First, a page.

STUDY NOTES - GENETIC RECOMBINATION Homologous chromosomes...

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GENETIC RECOMBINATION Homologous chromosomes may carry different alleles for any given gene. In meiosis I, homologues pair and then segregate to different daughter cells The alignment of one homologous pair is independent of the other homologous pair during metaphase, therefore two possible combinations. Recombination occurs during meiosis I, more specifically prophase I. REQUIRES GETTING DNA FROM DIFFERENT CELLS INTO CLOSE PROXIMITY. Occurs when homologous haploid parental genomes are brought into close proximity with each other. The recombination is caused by the cutting, pasting, and exchanging of DNA molecules (repair of DNA in a way), yielding cells with different DNA sequence that those carried by either parent. ALL CHROMATIDS PAIR, NOT JUST THE INSIDE ONES! 3-D STRUCTURE, NOT 2-D! The independent alignment of recombined chromosomes in meiosis II results in many different combinations. The random fertilization of gametes (n) results in several possible zygotes (2n). Virtually only in animals is the haploid a gamete. Most time spent in mitosis rather than meiosis, diploid is multicellular. In most plants and fungi, spores are the haploid, rather than gametes. In some fungi and in algae, the haploid are multicellular, while the diploid are unicellular. Binary fission is an asexual process, and is used by bacteria to reproduce. The transfer of the F Factor involves an F+ donor, and a F- recipient, where the F plasmid is reproduced by “rolling” while transferring into the F- recipient. Bacterial genes can be transferred in a way similar to recombination, in that bridges are built between two circular chromosomes, and they simply “roll” to form a combined chromosome. This is known as integration. Conjugation or the movement from one cell into another cell of chromosomes, the remnant chromosomes from the donor cell become degraded after conjugation is finished. MENDELLIAN GENETICS T4 Phage involves a virus attaching to a cell, whose restriction enzymes are unable to stop infections, resulting in the host’s chromosomes being cut up. T4 phage chromosomes now in cell and start multiplying, and begin being given out to other T4 phage “bodies”, thus allowing them to multiply and continue spreading. The lytic cycle is how a virus develops and how the virus is spread. Transduction is the movement of DNA from one cell to another through the life cycle of a virus; it can then be recombinated into the chromosome, which will help promote resistance to the virus. Transformation is the natural ability of a cell to take up DNA from its environment. The typical Mendelian ratios (3:1, 1:2:1, 9:3:3:1) are only seen if the traits show complete dominance, have only two alleles, are coded by only one gene, are unaffected by the environment, and are carried on autosomes (non-sex chromosomes). Principle of Independent Assortment is the principle that the alleles of the genes that govern two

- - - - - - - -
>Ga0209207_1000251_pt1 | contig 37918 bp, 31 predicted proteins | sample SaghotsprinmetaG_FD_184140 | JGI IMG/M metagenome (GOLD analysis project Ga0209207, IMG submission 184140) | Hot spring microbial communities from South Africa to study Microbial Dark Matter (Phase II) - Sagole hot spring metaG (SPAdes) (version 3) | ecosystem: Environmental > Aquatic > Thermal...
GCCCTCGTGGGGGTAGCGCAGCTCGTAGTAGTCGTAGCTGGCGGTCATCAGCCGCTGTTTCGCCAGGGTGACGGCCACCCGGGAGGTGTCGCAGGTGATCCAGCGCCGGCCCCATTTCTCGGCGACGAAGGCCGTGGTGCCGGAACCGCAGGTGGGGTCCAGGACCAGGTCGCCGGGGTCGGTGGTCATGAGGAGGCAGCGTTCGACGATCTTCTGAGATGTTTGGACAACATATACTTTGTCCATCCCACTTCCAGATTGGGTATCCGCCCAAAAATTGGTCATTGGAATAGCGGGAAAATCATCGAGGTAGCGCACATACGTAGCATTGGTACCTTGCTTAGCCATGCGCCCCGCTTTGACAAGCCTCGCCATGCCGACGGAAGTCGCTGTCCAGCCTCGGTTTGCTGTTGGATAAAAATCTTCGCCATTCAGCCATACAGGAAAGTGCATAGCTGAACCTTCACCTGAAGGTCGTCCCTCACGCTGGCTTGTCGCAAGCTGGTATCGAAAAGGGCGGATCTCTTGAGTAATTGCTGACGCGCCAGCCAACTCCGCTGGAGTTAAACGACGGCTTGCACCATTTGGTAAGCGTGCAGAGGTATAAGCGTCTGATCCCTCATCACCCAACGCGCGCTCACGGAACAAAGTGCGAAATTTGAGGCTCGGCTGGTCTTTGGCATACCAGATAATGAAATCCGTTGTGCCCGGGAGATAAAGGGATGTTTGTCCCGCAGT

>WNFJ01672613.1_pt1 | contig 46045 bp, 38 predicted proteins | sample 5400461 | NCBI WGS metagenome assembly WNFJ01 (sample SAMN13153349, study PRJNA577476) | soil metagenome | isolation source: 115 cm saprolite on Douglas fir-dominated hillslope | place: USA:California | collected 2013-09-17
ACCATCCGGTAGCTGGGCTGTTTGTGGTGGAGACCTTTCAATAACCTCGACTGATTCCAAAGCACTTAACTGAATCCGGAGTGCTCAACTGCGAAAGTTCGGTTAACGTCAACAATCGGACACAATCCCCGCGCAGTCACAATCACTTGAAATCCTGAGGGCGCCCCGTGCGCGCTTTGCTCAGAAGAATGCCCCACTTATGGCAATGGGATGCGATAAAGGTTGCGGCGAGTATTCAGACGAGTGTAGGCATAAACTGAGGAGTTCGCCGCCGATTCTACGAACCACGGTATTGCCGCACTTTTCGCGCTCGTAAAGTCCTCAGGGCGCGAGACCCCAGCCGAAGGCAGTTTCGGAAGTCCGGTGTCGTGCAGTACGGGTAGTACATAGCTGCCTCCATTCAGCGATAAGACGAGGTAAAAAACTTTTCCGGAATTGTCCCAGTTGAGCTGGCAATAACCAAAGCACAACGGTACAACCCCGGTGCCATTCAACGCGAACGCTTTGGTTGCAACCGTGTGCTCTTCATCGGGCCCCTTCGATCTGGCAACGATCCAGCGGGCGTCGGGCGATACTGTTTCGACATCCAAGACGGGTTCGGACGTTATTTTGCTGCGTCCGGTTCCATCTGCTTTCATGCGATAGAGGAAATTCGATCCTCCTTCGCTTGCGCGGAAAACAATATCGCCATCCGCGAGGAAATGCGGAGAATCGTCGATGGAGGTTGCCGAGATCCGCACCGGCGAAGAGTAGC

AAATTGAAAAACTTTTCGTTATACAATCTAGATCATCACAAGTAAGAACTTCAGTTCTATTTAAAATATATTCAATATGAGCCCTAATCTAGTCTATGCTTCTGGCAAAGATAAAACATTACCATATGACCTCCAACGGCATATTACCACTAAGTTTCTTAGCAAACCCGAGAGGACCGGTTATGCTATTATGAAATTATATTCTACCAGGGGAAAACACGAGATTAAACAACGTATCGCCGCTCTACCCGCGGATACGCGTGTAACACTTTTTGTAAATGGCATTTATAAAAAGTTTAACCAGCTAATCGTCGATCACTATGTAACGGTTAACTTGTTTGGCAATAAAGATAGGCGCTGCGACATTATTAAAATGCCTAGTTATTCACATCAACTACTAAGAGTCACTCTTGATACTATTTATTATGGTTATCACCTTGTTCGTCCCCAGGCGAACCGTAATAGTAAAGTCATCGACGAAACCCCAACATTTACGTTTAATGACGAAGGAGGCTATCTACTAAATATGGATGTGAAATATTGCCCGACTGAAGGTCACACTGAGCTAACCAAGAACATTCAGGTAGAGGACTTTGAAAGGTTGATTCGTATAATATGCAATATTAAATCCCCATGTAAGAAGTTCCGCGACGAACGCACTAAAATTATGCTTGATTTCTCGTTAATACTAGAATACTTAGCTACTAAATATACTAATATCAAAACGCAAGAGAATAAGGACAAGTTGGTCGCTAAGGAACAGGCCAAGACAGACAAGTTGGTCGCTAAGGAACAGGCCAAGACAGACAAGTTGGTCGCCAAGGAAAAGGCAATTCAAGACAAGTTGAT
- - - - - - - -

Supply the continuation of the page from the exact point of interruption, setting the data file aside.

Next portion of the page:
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STUDY NOTES - GENETIC RECOMBINATION Homologous chromosomes...

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